Geek Review: Huawei FreeBuds Studio Headphones

After already cementing their position as a brand to look out for when it comes to smartphones, with products such as the Huawei P40 Pro+ and Huawei Mate 40 Pro, Huawei is making its first step into over-ear headphones with the Huawei FreeBuds Studio active noise-cancelling headphones. 

First things first, despite having the term ‘FreeBuds’ in its name, the product is definitely not a pair of earbuds. It seems Huawei is looking to group its various wearable audio tech under the ‘FreeBuds’ umbrella and while its an interesting naming choice for a pair of headphones, we imagine it’ll be something fans of the brand will quickly get used to.

At a glance, the Huawei FreeBuds Studio comes in a nice matte metallic finish, with cylindrical adjustable arms by the side that lends a somewhat industrial look to the headphones. The ear cups are fitted with protein leather, a nod to Huawei’s sustainability efforts, and sits comfortably over the ears when wearing. The headphones are also padded at the top to provide extra comfort when wearing. That, coupled with how lightweight the headphones are at 260g, makes it often easy to forget that you are wearing a pair of headphones with how comfortable the Freebuds Studio is. Though the headphones do come with slightly shallow ear cups, and some that we’ve let try the headphones have noted that there is direct skin contact between the ear cups and the ears that can get uncomfortable after prolonged hours of wearing. 

Despite it being their first time at the rodeo, Huawei has come prepared and made sure to pack to impress. It has fitted the FreeBuds with 40mm drivers that do a good job of delivering a clean and balanced sound experience to users. With a frequency range of 4Hz to 48,000Hz, the FreeBuds Studio is capable of delivering deep smooth-sounding bass that melts right into you, whilst also making sure that the mids and trebles aren’t overshadowed by the bass. It was a blast listening to Imagine Dragon’s Radioactive on the headphones, with every instrument, as well as the vocals in the song, being clearly audible, and no overly aggressive bass overpowering the song.

Aside from its sound quality, another key feature of the Huawei FreeBuds Studio will have to be its active noise cancellation. Huawei has brought the ‘Intelligent Dynamic Active Noise Cancelling’ technology from the FreeBuds Pro over to the headphones, which allows it to automatically adapt the strength of its ANC based on the user’s environment. The FreeBuds Studio uses four high sensitivity microphones on both sides of the headphones to better detect ambient noise and adapt the ANC to suit. There are a total of three modes the headphone can go into: Ultra Mode (for noisy train rides and when you are on the plane), General Mode (For when you are chilling in a cafe or walking down a bustling street), and Cosy Mode (For more quiet places like libraries or workspaces, to help cancel out the noise of the air conditioning and computers).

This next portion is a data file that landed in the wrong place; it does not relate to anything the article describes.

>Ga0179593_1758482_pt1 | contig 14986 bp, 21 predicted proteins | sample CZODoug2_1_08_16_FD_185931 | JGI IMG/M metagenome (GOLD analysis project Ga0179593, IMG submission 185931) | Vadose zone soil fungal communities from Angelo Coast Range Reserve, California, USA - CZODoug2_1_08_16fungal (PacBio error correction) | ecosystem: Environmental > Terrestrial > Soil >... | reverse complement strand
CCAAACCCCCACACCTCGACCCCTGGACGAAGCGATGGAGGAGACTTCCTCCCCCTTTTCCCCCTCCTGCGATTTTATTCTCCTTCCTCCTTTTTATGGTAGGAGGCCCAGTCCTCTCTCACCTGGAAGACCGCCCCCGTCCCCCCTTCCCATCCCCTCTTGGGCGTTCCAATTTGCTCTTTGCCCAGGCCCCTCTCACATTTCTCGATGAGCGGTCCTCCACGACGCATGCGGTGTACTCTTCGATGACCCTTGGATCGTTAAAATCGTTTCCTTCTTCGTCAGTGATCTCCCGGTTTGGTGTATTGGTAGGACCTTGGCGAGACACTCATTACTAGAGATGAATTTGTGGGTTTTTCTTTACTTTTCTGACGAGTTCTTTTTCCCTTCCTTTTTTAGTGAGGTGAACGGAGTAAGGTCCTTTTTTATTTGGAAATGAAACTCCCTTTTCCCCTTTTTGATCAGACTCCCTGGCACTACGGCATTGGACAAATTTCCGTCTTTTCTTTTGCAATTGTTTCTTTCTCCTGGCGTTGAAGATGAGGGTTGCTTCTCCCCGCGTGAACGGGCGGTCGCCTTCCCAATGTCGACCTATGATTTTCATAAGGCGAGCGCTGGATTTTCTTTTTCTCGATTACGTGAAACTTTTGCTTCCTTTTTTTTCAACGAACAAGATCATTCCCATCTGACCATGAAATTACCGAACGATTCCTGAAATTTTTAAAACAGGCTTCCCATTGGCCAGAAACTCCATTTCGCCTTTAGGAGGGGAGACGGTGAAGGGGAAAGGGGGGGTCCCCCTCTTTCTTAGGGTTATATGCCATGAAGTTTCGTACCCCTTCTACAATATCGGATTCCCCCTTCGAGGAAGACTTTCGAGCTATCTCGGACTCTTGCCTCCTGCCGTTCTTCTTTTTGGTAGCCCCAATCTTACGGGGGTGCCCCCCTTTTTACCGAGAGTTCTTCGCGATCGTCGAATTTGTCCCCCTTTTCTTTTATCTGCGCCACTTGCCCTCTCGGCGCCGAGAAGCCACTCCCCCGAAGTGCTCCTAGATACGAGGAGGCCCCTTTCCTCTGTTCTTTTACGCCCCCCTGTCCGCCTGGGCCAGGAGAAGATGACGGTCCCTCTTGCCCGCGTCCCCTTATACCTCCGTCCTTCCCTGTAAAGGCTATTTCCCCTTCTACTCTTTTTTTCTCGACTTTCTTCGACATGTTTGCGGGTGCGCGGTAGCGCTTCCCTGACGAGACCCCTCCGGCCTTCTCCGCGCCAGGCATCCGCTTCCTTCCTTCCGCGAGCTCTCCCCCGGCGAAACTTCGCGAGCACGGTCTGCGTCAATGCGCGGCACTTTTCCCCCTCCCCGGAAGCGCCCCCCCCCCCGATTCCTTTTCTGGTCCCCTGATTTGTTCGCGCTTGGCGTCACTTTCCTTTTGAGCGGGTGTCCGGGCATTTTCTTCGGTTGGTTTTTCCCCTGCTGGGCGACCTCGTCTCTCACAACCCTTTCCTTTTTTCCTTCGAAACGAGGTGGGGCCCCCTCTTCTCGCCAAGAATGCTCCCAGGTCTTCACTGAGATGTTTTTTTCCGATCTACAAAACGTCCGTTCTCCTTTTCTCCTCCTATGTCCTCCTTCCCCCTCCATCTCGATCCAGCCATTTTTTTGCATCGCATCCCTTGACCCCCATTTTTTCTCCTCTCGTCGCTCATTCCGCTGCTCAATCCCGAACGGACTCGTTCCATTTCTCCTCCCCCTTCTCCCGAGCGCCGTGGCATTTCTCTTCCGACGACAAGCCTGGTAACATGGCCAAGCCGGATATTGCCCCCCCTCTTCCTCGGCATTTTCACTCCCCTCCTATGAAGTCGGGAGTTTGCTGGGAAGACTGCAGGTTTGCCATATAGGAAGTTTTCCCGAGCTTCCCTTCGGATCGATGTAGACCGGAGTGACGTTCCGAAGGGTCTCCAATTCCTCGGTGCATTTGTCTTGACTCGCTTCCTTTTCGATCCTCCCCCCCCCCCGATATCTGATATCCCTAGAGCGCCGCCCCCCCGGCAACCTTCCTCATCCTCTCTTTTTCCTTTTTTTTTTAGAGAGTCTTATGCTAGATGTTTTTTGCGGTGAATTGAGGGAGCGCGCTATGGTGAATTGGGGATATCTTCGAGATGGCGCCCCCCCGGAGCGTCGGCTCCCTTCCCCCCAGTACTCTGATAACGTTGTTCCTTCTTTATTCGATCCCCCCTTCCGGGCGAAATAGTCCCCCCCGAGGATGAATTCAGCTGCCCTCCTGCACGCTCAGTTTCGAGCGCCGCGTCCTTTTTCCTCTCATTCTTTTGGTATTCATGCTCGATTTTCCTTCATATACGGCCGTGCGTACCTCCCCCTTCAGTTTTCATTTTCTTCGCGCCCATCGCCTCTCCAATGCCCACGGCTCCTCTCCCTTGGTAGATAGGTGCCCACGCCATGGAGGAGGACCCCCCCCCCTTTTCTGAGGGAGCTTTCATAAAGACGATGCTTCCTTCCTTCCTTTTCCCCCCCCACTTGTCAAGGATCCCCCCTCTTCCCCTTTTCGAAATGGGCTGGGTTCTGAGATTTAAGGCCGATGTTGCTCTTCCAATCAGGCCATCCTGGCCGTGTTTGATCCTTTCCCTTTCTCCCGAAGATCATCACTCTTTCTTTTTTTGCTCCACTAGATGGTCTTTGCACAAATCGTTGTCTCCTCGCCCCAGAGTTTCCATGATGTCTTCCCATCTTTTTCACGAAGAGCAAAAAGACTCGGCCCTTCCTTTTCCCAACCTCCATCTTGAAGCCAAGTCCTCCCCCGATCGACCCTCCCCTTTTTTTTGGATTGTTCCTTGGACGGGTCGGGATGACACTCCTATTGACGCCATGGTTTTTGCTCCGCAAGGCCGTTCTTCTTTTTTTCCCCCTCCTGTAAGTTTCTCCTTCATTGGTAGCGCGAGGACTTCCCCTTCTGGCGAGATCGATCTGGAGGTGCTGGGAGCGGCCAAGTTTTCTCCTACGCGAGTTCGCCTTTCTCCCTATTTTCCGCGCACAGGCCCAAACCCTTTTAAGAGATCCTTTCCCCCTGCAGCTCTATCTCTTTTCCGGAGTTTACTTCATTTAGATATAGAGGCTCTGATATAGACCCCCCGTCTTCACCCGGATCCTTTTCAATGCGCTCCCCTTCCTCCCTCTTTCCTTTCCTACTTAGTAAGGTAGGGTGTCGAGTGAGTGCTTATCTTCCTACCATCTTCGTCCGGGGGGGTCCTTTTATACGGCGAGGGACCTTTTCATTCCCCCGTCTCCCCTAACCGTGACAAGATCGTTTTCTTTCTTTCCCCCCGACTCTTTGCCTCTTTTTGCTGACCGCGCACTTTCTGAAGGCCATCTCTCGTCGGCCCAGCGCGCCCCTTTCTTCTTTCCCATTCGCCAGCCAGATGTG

When testing out the FreeBuds Studio, we nearly always kept the ANC on and were very impressed with how solidly it was able to cancel out our ambient sounds, be it when on the bus or in a supermarket. It allowed us to focus solely on the music that is playing through the headphones. 

What we weren’t as impressed by was the FreeBud Studio’s Awareness Mode, whose purpose was to make use of the microphones on the headphones to perceive the surrounding sounds and let ambient noise in. This way you’ll be more aware of what is going on around you even with your music playing. However, the sounds that came through were way noticeable deeper than in real life, and slightly jarring. Wind is also turned into slightly ugly sounding static at the back of the headphones which can be a little annoying to listen to after a while. But perhaps Awareness Mode just isn’t for us, as we typically use the headphones for the ANC mode and see no real need to turn the Awareness Mode on. 

Another impressive feature of the Huawei FreeBuds Studio is its long-lasting battery life, as we had no need to charge the headphones even after five days of taking it out to test. Granted we only used it for a few hours at a time, but that is still pretty stunning considering its price of S$398. Huawei touts a battery life of 20 hours on the headphones and after not needing to charge it for so long, even after taking it straight out of the box, we can safely say that this is true. The headphones also come in a sturdy yet classy looking carry case that fits easily into most bags. 

The FreeBuds Studio does offer users the ability to determine the strength of its ANC. However, this feature is currently only available for Android users as the Huawei AI Life app is only available on the Google Play Store and not on the Apple Store. Which is a downright pity for Apple users. 

While there is definitely no shortage of great wireless ANC headphones available now, such as Sony’s WH-1000XM3 Noise-Cancelling Bluetooth Headphones, Huawei’s first entry into the market looks more than capable of holding its own and making its presence known. It comes with impressive noise-cancelling and can last for a long time after a full charge. With some minor adjustments and iterations, it’ll surely become an ANC headphone other brands need to look out for.

Geek Review Score


With solid active noise cancelling and great audio quality, Huawei’s first foray into the headphones market is looking to be a strong one.

  • Aesthetics - 7/10
  • Build Quality - 8/10
  • Performance - 7.5/10
  • Value - 8/10
  • Geek Satisfaction - 8/10